Lightning Dust

Lightning Dust

Lightning Dust

Infinite Light

JagJaguwar

Amber Webber and Josh Wells have decamped from Canadian noise collective Black Mountain to make infinitely more entertaining music with their duo project Lightning Dust. It’s a stealth album, Infinite Light is. It starts out with the perfectly pleasant and heavenly melancholy of “Antonia Jane,” all easy twang and warm piano, presided over by Webber’s commanding and idiosyncratic delivery and a nasal tremble that’s all Stevie Nicks sass and Jean Smith grit. So you’re thinking, “Okay, fucking cool, a little bit of sunbaked country, right?” No, fuck no, because then it’s all Martin Rev Casio heartbeats and fuzzed-out one-finger synth stabs bleeding over the staccato acoustic guitar and piano and Webber and Wells’ vocals are pushed to the forefront, more forceful than ever. It’s a strange and wonderful mix of late summers on yer grandma’s porch in the hills and the dirty sweat of some city alley. From there, the hybridizations come fast and furious. There’s hints and nods towards Kate Bush (“Never Seen”), Emmylou Harris, Tears For Fears, Suicide, and Concrete Blonde.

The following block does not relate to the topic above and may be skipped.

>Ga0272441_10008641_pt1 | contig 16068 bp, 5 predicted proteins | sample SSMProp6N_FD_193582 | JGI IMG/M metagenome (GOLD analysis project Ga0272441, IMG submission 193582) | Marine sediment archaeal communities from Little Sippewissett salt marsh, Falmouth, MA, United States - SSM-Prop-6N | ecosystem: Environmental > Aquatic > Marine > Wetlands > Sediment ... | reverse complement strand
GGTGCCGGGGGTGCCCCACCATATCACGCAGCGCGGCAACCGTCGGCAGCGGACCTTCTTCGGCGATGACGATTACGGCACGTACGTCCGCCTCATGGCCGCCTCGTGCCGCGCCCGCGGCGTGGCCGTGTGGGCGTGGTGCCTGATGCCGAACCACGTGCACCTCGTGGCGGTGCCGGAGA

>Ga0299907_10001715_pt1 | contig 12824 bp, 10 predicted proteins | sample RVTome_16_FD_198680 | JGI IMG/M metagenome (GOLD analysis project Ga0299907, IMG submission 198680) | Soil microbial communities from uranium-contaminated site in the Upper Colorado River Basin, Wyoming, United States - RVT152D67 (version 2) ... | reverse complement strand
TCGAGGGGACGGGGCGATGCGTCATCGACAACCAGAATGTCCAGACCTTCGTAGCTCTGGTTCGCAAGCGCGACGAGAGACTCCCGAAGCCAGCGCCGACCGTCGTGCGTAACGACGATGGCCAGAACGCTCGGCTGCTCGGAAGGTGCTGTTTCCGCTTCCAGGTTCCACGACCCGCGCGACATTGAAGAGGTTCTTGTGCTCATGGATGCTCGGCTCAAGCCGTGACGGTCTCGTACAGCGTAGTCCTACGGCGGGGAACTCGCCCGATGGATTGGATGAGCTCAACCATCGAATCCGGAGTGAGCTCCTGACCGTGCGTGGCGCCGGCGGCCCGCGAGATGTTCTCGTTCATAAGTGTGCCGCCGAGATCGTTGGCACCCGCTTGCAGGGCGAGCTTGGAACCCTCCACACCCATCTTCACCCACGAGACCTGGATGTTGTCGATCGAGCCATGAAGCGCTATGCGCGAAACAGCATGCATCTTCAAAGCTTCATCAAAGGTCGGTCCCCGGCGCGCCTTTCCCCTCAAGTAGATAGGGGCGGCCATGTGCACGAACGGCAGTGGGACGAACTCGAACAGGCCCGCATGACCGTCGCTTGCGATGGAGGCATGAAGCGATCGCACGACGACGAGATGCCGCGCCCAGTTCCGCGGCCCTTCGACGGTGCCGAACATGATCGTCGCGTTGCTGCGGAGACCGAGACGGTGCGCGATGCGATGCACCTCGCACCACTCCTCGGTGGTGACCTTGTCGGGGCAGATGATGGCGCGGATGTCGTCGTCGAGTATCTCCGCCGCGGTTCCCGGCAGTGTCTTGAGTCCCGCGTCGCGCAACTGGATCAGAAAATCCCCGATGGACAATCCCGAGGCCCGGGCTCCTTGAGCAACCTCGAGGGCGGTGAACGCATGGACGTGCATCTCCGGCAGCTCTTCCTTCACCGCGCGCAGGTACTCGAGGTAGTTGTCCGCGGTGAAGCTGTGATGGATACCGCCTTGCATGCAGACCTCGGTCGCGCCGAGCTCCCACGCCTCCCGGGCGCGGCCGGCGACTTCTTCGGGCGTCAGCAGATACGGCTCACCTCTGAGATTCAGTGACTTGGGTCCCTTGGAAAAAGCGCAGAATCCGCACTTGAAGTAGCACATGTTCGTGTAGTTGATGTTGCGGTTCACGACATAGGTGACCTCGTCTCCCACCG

“History” is lush and panoramic with an unspooling lyric guided along by full-bodied piano and washes of organ, before climaxing with a big Bad Seeds-esque lalalalala coda. “Honest Man” has Webber and Wells trading lines in one of those classic “this relationship is ending” kinda songs (or maybe not, I can never figure out lyrics), where the hurt is gone and it’s just recognition of the inevitable. But then it soars into this epic synth swoon, heralded with the line, and I fucking love this line, “Wake up, we’ve got a song to sing.” Maybe the whole thing is a metaphor for the healing power of music, and how creativity is tied inextricably to love, but by that time, the female singer has gulped down the words “an honest man” for the last time and the song is gone too cruelly and briefly.

“Wondering What Everyone Knows” nicks the guitar riff and the melancholy drama of The Church’s “Under the Milky Way Tonight” in the verses and the chorus is full of hymnal dignity and brittle New Order synths. Really, what more needs to be said?

Lightning Dust: www.lightningdust.com

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